Louis Pasteur – the Father of Medical Microbiology

Louis Pasteur (1822 – 1895)

Louis Pasteur
(1822 – 1895)

On December 27, 1822, French chemist Louis Pasteurwas born, who is considered one of the most important founders of medical microbiology. He is remembered for his remarkable breakthroughs in the causes and prevention of diseases.

“I am utterly convinced that Science and Peace will triumph over Ignorance and War, that nations will eventually unite not to destroy but to edify, and that the future will belong to those who have done the most for the sake of suffering humanity.”
Louis Pasteur, Free Lance of Science (1960) by René Jules Dubos

Louis Pasteur Background

Louis Pasteur was born into a poor family as the son of a tanner in Dole, Département Jura, France. The third of five children attracted attention at school, if at all, because of his artistic talent. In 1837/38, however, he won so many school prizes that he was encouraged to prepare for the École normale supérieure in Paris. The following five years Pasteur studied at the École Normale and at the same time worked as a research assistant (préparateur). In 1846 he passed the teaching examination for physical sciences in Paris. In 1847 he was awarded a doctorate in natural sciences (docteur-ès-sciences) on the basis of two doctoral theses in physics and chemistry.  At the end of 1848 as a grammar school professor of physics at the Lycée of Dijon he went to the University of Strasbourg in January 1849 as an assistant professor of chemistry (professeur suppléant). Here he fell in love with Marie Laurent, the daughter of the rector of the Strasbourg Academy. He married her already on 29 May 1849. Unfortunately, three of their children suffered from typhoid, which motivated Pasteur to find cures for these cruel diseases.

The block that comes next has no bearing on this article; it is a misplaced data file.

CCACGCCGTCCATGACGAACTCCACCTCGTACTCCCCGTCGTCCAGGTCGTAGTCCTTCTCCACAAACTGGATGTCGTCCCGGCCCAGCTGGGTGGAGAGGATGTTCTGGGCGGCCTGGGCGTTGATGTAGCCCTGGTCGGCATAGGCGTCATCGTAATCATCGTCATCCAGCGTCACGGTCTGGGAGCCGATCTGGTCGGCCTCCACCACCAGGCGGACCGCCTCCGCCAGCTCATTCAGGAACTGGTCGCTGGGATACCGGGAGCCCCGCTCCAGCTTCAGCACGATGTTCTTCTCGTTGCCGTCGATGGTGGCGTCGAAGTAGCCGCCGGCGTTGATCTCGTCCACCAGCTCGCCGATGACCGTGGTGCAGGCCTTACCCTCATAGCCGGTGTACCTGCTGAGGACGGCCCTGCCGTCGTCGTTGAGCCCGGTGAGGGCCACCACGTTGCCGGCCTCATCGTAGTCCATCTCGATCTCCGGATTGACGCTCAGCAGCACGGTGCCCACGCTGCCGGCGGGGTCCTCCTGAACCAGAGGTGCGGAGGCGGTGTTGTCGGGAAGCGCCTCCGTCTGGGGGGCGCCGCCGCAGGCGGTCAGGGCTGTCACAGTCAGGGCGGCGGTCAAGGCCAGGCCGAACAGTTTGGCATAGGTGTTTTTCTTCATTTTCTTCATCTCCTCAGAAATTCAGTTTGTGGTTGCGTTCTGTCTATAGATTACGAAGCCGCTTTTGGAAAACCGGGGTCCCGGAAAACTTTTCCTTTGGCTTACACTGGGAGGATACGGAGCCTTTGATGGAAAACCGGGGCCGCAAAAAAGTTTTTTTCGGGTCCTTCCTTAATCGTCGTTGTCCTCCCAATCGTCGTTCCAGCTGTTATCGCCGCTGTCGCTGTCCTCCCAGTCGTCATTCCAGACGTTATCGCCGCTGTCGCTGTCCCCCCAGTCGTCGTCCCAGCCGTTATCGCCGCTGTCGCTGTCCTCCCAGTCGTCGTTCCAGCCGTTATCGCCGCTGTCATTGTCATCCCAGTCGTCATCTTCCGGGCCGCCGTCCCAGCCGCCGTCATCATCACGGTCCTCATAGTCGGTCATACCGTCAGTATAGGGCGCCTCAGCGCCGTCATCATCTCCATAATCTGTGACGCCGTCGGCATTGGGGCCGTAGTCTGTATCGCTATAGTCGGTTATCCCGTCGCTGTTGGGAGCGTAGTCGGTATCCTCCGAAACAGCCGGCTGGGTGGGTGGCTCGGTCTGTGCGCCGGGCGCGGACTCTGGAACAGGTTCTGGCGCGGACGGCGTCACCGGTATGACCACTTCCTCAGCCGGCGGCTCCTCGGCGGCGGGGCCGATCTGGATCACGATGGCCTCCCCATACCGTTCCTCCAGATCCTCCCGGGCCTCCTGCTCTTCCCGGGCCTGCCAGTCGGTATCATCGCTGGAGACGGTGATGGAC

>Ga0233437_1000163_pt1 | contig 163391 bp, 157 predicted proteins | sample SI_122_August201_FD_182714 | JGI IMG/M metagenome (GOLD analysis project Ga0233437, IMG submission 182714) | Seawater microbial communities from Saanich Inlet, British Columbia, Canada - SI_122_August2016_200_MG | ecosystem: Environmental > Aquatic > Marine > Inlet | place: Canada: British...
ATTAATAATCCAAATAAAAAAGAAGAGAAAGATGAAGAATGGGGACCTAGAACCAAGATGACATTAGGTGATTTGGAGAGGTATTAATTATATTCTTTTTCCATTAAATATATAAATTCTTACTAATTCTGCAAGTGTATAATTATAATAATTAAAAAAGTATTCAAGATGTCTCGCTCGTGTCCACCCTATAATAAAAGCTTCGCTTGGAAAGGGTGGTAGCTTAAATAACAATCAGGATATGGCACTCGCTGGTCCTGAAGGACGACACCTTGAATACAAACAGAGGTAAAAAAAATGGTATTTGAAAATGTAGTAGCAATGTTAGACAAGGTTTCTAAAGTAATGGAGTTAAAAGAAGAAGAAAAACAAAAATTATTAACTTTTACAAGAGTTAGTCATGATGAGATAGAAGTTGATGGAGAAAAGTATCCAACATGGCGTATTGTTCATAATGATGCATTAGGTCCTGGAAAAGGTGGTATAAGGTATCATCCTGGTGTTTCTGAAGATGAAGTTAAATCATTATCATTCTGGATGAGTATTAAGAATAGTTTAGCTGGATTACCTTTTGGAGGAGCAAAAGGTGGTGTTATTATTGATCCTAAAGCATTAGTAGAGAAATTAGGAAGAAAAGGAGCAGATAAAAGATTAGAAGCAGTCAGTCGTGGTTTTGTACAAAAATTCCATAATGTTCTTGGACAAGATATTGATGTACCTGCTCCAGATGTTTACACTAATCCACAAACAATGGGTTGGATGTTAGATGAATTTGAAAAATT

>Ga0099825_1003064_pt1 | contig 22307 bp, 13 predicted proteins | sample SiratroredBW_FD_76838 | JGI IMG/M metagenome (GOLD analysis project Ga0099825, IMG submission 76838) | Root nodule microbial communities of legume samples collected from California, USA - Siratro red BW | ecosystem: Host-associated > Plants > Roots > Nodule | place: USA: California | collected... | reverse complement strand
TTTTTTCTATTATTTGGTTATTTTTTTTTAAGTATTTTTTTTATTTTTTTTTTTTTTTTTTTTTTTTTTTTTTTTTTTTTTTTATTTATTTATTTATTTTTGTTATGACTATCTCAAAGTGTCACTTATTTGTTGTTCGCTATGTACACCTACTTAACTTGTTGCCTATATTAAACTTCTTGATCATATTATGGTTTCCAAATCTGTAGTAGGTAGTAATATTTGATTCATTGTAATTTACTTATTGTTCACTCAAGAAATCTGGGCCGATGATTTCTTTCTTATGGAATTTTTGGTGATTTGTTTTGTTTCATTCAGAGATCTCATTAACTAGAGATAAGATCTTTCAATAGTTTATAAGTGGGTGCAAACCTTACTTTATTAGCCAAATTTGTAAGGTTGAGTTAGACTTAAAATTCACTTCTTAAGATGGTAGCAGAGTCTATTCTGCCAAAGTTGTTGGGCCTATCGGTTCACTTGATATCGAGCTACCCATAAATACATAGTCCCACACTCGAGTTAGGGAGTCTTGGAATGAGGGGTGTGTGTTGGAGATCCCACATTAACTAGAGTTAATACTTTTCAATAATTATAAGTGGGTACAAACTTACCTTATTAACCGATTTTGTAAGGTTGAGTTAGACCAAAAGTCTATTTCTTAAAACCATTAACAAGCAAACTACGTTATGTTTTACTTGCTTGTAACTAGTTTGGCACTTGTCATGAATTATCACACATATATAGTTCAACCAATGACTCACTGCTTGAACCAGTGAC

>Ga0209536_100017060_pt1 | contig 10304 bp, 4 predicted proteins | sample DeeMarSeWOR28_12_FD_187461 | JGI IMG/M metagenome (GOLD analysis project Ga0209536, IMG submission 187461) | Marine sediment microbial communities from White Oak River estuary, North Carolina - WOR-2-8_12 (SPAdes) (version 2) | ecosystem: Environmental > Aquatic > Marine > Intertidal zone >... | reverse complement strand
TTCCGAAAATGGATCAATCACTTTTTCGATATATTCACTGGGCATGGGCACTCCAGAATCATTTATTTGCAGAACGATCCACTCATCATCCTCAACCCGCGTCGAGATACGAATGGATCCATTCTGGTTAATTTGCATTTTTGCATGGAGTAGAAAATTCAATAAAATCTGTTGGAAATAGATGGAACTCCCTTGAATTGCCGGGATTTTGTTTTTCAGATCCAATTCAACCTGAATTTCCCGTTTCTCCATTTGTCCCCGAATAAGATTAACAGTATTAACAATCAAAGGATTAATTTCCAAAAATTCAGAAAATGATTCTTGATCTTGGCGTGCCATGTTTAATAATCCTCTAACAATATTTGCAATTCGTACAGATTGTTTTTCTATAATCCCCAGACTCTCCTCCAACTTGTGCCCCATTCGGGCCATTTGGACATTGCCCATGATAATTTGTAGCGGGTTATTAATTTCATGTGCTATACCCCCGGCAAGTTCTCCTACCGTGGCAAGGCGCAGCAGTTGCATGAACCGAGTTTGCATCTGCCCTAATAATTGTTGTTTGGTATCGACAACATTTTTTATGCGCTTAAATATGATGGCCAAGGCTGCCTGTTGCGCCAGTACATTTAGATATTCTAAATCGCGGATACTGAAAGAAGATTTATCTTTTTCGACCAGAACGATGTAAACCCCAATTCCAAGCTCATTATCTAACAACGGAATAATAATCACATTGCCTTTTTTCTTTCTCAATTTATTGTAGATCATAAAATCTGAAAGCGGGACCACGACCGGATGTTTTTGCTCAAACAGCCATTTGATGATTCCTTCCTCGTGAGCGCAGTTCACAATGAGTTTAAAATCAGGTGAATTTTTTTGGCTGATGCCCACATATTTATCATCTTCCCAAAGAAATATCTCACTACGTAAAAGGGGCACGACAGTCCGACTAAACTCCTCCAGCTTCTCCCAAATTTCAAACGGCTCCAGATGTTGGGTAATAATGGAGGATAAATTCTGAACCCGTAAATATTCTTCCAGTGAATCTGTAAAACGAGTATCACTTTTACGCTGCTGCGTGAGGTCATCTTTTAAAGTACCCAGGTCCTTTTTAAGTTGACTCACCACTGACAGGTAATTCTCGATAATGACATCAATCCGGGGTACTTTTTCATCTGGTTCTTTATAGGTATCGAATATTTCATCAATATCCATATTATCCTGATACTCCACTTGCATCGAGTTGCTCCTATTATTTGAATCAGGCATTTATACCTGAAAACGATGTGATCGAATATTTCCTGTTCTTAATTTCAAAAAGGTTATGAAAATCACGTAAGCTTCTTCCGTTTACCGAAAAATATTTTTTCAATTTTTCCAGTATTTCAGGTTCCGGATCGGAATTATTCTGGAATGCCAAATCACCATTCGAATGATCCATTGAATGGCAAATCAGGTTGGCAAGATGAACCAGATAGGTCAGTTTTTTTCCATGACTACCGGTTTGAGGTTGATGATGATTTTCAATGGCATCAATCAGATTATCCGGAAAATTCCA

Early Career

Before coming to Strasbourg, the young scientist was mainly occupied with tartaric acids, demonstrating chiral molecules for the first time and introducing himself into the scientific community through these results. Later on, Pasteur earned himself a great reputation through his germ theory of fermentation. He performed several experiments showing that fermentation results from growing micro-organisms and that growing bacteria results from biogenesis instead of spontaneous generation. Even though, Pasteur was not the first to publish these ideas, he was the one performing experiments showing the results more accurate and more correct, which convinced whole Europe very soon. Today, Pasteur counts as the father of germ theory along with the German physician Robert Koch.[7]

In 1854 he was appointed Professor of Chemistry and Dean of the newly founded Faculty of Sciences in Lille. Pasteur represented here a strongly application-oriented research in the interest of the local industry; also he stood up for an innovation, which had been introduced by an imperial decree in the same year, that students of natural sciences should be trained in the laboratory. In 1857, at the age of 34, Pasteur was appointed Director of Scientific Studies and Administrator (comparable to a Chancellor at a German university) at the École Normale in Paris. Although his two positions at the École Normale were not associated with a research assignment, Pasteur had immediately set up two attics as a laboratory, where he continued his fermentation studies begun in Lille. He gained direct access to Emperor Napoleon III, which allowed him to increasingly shift his activities to research. In 1862 Pasteur was elected to the Academy of Sciences.